awgilbert’s review published on Letterboxd :
*wasnt feeling the first paragraph so I took it out.
WONDER WOMAN is framed as an interrogation of the simplistic reactionary structures of superhero comic books, anchored in genuine human sentiment. But unlike most of these films which ask complex questions only to answer them in a brutally simple way (I’m looking at you Nolan), Jenkins maintains a delicate dance between the black and white of good and evil and the endless gray of humanity. In this way, it is closer to SPIDER MAN 3 than most other films of this genre—by which I mean: it’s fucking good. This is most evident in the handling of the film’s central dichotomy—a sex/gender binary that is far more complicated than I anticipated, given that even gender scholars fuck this shit up a lot. The island of Themyscira could have easily been a paean to the failed 1970s lesbian separatist ideals based on a deterministic binarism that female/woman is of peace and order and male/man is rape and aggression (the problem being these arguments ignored social conditioning and located character traits in a strict reading of biology and also were violently transphobic). But the film maintains the element of myth and fiction that avoids simple reduction. Themyscira is an unreal place created by the gods. And while Ares provides this contrast to Diana, it is presented as poles that hold up a scaffolding of all of humankind (as seen in the their final 80s fantasy show-down). However, the sexism of British society is absolutely the real-world anchor that complicates the narratives of superheroes. I’m not saying this a feminist film—whatever that is—but a complicated one that lends itself to feminist and queer reading strategies, but just as easily to imperialist ones of purity versus deformity.
These narratives of good versus evil are constantly compromised throughout the film. The gorgeous living painting sequence that tells a black and white myth is later complicated by the very woman who tells it! Diana’s own belief in Ares is shattered not once—but twice! First, when the on-the-nose wicked Bosch is revealed as merely a man and not Ares (with the great switcheroo being the mild-mannered English statesman being the true harbinger of endless war) but also a second time when Ares reveals the nature of humanity as hardly in need of a push from him. This level of moral and mythical complexity is almost never (NEVER) seen in this genre. Batman v. Superman gets close, but the simplicity of a “crazy” bad guy and a giant dumb monster muddles this considerably in the final act (don’t get me wrong, I LOVE BVS).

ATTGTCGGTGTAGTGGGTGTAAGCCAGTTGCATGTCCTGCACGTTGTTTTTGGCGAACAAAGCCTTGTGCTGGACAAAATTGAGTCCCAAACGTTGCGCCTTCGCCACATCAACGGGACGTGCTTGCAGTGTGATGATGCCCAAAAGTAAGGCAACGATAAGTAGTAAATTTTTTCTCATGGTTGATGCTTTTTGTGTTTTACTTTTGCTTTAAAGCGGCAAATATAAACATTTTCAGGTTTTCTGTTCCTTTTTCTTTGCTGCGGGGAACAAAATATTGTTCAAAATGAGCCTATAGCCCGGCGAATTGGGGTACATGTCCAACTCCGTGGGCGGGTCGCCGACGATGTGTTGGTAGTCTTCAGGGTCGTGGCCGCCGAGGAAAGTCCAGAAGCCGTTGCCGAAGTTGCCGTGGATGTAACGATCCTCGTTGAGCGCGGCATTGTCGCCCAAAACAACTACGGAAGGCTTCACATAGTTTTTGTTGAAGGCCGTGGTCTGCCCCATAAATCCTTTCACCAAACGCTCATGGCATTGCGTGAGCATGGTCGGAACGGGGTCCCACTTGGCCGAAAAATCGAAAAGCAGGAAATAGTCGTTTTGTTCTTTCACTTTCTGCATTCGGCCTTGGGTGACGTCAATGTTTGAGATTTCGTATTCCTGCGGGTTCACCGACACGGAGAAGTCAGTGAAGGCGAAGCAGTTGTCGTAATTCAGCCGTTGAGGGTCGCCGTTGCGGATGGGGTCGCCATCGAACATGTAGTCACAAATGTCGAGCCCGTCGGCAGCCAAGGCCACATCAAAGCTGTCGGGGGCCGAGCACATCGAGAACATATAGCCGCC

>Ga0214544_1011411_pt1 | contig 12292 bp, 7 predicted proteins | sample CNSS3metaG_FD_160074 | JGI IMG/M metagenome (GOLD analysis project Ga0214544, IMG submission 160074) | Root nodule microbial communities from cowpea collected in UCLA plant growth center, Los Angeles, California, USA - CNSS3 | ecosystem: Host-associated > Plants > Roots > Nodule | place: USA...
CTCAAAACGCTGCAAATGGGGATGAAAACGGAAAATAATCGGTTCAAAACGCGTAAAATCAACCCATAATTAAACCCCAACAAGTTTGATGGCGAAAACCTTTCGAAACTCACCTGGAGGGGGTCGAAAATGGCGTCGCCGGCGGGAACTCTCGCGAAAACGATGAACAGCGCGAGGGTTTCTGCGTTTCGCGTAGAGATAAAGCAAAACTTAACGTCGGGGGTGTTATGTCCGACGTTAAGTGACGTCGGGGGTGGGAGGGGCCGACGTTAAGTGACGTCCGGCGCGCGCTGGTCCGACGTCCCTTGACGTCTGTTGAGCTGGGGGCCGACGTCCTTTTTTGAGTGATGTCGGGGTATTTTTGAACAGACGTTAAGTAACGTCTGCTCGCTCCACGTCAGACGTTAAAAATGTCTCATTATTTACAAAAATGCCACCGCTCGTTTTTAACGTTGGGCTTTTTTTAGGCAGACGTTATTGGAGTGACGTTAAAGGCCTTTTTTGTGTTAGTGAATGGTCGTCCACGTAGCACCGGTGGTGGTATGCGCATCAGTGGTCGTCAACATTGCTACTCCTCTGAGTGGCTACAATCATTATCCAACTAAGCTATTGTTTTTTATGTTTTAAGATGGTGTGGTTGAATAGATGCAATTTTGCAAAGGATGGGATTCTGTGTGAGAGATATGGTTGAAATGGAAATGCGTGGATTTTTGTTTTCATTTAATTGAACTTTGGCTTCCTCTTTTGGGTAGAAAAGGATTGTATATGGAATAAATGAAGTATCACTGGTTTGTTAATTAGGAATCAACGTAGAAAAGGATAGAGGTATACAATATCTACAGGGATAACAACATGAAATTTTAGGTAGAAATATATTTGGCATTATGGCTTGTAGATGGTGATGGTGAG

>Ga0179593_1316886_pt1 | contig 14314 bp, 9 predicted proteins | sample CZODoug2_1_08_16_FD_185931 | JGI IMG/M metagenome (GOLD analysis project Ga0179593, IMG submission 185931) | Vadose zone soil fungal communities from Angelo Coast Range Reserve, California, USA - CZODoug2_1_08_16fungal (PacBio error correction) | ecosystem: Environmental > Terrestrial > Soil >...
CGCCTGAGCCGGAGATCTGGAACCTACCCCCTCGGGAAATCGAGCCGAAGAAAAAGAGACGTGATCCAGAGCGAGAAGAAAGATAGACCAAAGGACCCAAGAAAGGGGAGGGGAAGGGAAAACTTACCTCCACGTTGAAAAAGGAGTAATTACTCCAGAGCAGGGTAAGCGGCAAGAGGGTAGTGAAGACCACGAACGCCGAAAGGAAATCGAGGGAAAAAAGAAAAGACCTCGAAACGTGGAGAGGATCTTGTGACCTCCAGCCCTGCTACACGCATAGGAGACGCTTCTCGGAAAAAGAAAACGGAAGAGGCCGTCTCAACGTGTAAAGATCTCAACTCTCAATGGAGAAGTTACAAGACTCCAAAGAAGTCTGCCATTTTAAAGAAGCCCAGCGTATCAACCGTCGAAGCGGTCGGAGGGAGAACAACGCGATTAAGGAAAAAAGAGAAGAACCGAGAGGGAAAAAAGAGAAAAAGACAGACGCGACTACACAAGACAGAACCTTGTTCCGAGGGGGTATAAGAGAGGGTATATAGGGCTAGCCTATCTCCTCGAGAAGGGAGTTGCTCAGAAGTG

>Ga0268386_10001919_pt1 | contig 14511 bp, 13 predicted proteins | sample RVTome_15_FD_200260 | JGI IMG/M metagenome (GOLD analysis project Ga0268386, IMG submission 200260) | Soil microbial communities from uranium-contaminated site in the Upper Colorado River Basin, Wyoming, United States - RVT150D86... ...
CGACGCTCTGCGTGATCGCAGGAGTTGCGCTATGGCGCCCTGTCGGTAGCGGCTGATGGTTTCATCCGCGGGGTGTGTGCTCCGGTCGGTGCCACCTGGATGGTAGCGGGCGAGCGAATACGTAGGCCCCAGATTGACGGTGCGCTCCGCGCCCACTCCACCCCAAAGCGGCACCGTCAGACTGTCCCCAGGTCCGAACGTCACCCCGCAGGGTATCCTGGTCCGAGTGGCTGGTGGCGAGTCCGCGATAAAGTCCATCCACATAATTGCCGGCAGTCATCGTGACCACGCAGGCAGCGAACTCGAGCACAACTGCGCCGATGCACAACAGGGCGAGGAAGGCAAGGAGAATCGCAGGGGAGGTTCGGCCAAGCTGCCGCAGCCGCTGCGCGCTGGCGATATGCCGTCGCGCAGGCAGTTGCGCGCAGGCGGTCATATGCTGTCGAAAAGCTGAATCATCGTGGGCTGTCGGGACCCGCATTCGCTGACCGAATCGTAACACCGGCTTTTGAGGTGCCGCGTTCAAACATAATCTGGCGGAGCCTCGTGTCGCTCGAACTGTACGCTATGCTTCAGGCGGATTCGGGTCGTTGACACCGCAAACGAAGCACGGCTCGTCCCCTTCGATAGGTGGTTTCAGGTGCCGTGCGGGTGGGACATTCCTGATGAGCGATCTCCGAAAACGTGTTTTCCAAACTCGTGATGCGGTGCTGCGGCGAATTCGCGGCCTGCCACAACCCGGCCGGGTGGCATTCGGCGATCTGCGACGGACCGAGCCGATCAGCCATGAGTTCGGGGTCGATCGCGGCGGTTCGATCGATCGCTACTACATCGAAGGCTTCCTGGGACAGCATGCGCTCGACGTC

Jenkins—and to whatever extent Snyder is responsible, if at all—shape this film through human sentiment. This is a genuine film about humanity, not a cynical exploitation of super-combat and War on Terror imagery of brown-skinned analogues and justifications of endless war. This is achieved in a number of ways throughout. One way is the frailty and vulnerability of flesh wrapped up in notions of honor. In typical Great War literary tradition (see Dos Passos, Remarque, Sassoon, Graves) or its visual tradition (Schiele, Dix) the inhumanity of the Great War is in its remoteness. It covers the human form in layers of rubber and metal and khaki. For the first time warfare is waged at great distances and the millions of lives slaughtered are entirely anonymous. Diana emerges from a realm of flesh, of closeness, of touch, and of hand-to-hand combat. But also of loss. The absence of the living is felt by Diana. This is perhaps most palpable in the film’s conclusion where the absence of Trevor is startling in a way that death almost never is in the current articulations of this genre (with the exception of BVS and SPIDER MAN 3).
The humanity of this film is also emphasized in a handful of quiet moments, which are always of intimate bonding. The ship at night. The campfire—“he sees ghosts”. Diana and Trevor talking mid-battle on the watchtower. The small Belgian village. The dancing and the signing and the snow! Oh, if only superhero films had more moments like these. The closest I’ve seen recently are a few moments in LOGAN—brief respite from the forced Cormac McCarthyisms. This is not to suggest that WONDER WOMAN is a radical destabilization of genre tropes, but its close. It’s a great film in part because of the attention to sentiment and because Jenkins has a preternatural eye for movement. God damn the movement!
Also Jenkins deserves praise for making a superhero origin story that’s compelling—perhaps the first of its kind.